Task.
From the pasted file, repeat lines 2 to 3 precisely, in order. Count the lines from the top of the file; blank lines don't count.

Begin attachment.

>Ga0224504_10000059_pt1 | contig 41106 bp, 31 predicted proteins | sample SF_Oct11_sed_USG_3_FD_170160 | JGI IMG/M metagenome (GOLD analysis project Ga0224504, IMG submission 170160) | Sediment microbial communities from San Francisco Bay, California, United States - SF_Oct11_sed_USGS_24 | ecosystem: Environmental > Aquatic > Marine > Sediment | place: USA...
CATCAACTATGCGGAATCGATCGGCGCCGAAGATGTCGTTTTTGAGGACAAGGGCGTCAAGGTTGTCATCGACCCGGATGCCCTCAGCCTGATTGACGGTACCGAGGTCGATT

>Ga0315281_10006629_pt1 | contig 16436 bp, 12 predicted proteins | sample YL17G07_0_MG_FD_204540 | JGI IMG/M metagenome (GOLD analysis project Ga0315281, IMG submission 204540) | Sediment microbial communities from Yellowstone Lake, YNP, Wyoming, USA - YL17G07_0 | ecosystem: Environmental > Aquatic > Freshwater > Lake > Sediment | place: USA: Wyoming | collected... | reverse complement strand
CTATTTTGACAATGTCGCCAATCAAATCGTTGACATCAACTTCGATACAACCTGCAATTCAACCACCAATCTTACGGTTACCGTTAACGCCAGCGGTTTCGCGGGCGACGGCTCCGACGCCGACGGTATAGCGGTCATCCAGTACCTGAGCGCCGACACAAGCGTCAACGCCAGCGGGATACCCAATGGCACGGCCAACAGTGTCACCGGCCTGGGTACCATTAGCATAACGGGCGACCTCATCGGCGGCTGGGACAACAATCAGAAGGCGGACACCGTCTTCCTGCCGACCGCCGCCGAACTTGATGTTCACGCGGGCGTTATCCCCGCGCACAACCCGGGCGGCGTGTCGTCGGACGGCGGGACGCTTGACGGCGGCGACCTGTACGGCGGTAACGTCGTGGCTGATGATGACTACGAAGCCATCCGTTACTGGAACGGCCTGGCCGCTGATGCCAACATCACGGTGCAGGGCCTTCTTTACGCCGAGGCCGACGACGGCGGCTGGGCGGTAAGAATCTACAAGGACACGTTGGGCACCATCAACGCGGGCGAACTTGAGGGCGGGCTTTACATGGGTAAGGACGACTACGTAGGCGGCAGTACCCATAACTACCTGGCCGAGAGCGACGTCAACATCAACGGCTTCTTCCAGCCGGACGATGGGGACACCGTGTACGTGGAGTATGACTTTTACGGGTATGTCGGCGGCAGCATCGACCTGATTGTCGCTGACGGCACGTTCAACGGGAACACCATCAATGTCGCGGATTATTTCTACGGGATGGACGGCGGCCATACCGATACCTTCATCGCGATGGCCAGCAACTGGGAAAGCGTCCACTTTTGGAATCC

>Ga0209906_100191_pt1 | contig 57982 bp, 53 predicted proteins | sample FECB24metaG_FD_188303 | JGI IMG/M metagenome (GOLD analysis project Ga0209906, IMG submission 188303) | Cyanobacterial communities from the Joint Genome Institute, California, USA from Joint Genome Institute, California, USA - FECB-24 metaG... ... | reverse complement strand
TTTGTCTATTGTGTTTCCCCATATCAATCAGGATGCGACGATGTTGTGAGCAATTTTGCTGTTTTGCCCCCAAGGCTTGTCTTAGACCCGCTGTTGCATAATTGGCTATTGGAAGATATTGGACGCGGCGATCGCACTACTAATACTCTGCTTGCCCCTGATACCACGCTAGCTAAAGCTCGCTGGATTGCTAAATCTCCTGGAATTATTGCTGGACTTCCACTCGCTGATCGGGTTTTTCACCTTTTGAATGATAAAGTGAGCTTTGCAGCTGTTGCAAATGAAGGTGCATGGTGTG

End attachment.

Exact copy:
CATCAACTATGCGGAATCGATCGGCGCCGAAGATGTCGTTTTTGAGGACAAGGGCGTCAAGGTTGTCATCGACCCGGATGCCCTCAGCCTGATTGACGGTACCGAGGTCGATT

>Ga0315281_10006629_pt1 | contig 16436 bp, 12 predicted proteins | sample YL17G07_0_MG_FD_204540 | JGI IMG/M metagenome (GOLD analysis project Ga0315281, IMG submission 204540) | Sediment microbial communities from Yellowstone Lake, YNP, Wyoming, USA - YL17G07_0 | ecosystem: Environmental > Aquatic > Freshwater > Lake > Sediment | place: USA: Wyoming | collected... | reverse complement strand